On July 16, the Department of Homeland Security and Department of Justice issued an interim final rule (IFR) that renders nearly everyone who is seeking asylum in the United States ineligible to apply. The IFR – a rule adopted and immediately effective, without notice or comment – requires that all applicants must first apply for protection in a country through which they traveled to get to the United States. Asylum Eligibility and Procedural Modifications, 84 Fed. Reg. 33,829 (July 16, 2019). The IFR unlawfully deprives children of asylum protections provided by U.S. law; leaves children at great risk of being returned to countries where they face great risk and harm; and disregards the undeveloped and inadequate state of asylum systems in transit countries such as Mexico and Guatemala.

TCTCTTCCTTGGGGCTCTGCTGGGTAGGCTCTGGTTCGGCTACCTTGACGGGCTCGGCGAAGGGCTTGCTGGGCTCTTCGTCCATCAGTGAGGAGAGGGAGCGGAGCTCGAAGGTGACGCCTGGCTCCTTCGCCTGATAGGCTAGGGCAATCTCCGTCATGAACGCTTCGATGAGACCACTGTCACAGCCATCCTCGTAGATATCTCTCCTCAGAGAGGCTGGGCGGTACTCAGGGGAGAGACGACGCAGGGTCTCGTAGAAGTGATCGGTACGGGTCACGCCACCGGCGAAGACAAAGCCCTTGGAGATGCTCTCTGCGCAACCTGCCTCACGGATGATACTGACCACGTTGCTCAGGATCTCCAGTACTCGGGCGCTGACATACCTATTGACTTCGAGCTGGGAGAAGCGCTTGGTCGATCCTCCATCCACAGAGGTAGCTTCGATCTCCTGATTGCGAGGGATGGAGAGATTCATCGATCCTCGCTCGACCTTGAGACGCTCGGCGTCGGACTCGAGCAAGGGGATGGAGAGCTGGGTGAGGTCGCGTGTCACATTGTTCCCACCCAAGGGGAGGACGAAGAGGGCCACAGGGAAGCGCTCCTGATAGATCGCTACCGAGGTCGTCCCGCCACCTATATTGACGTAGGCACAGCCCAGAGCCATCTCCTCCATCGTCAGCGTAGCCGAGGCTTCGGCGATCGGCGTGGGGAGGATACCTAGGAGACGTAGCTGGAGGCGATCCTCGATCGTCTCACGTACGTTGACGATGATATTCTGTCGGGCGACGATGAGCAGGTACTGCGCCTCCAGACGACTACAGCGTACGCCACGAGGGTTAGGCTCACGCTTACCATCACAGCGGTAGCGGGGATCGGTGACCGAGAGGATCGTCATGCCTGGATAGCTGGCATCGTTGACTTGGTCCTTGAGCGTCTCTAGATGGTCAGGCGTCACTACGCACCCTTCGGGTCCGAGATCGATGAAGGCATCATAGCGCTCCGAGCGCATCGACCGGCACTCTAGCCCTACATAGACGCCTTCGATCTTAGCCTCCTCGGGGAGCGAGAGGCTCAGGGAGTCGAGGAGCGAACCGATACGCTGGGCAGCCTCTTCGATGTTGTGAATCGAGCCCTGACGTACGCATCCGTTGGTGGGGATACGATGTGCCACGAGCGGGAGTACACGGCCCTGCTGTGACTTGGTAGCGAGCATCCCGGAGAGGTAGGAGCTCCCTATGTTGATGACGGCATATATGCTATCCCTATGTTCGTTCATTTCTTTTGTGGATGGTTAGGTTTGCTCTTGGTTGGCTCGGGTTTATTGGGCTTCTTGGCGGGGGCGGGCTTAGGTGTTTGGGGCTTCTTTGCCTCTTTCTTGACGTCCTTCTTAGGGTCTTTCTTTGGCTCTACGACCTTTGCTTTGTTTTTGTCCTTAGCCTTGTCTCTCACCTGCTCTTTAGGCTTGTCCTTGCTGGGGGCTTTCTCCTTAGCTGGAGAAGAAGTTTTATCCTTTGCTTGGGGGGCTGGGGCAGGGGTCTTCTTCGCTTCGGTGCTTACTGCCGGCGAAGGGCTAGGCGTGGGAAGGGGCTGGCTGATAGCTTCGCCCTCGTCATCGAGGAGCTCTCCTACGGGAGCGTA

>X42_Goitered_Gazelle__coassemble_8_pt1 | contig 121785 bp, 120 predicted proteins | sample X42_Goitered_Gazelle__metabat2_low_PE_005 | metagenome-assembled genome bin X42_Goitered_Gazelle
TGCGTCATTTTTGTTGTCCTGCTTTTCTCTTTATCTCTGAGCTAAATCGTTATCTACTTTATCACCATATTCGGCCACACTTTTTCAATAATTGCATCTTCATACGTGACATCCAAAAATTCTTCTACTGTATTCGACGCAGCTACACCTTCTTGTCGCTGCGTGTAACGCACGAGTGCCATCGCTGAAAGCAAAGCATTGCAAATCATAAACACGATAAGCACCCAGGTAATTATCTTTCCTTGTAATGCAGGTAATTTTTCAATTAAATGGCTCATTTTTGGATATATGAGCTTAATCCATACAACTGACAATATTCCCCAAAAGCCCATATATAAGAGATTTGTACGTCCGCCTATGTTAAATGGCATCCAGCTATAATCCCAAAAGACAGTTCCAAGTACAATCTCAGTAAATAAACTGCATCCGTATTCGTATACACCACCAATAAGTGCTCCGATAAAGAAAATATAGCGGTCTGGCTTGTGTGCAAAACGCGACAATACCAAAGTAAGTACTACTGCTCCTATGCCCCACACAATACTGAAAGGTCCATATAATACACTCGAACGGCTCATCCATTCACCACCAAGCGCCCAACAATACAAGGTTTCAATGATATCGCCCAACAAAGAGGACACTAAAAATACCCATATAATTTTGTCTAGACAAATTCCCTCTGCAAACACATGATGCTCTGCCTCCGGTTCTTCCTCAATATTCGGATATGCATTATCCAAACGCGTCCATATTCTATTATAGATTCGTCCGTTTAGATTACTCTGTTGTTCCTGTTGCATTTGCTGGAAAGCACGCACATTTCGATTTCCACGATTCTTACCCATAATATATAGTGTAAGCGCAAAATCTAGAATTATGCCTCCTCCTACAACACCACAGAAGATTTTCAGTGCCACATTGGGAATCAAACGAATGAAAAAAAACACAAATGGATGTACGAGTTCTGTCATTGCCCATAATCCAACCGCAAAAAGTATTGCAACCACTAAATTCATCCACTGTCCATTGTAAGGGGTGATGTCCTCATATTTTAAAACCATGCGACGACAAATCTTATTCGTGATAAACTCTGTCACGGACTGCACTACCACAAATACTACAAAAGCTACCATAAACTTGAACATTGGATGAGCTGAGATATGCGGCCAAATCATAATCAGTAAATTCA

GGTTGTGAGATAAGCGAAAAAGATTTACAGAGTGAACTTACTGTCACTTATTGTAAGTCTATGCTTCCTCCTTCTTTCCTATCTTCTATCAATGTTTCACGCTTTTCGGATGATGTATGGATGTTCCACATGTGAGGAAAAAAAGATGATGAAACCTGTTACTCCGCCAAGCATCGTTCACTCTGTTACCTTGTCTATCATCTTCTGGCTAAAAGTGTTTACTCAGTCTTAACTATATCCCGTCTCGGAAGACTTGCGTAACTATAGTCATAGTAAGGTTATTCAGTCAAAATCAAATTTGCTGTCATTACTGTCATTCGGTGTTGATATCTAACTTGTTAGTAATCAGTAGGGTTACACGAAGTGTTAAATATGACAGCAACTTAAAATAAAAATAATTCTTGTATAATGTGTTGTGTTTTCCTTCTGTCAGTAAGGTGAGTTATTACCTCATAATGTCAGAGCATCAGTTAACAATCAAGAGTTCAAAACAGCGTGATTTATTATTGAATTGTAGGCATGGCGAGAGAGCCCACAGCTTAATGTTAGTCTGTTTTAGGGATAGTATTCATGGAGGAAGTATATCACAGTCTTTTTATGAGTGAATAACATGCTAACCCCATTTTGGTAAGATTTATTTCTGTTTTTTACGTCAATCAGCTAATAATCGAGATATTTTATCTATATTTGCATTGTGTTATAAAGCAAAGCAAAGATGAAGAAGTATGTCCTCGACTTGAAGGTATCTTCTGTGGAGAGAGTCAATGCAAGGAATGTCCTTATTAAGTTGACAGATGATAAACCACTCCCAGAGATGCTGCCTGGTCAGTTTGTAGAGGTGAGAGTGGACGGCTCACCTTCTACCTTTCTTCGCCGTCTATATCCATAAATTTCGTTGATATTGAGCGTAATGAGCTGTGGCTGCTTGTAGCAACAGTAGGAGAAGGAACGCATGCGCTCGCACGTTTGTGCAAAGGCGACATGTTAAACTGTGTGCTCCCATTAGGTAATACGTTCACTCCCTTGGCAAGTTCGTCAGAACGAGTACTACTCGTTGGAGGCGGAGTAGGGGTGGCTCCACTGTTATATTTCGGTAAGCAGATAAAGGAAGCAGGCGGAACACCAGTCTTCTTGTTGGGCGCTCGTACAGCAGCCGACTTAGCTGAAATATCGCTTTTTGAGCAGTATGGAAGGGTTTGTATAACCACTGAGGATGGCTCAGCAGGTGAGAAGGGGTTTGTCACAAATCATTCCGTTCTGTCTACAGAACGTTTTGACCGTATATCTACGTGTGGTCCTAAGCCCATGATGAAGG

On August 15, KIND filed comments noting these and other objections to the IFR, with support from Goodwin Procter LLP.
On October 15, KIND filed an amicus brief in a legal challenge to the IFR now pending in the U.S. Court of Appeals for the Ninth Circuit, represented by Gibson, Dunn & Crutcher LLP.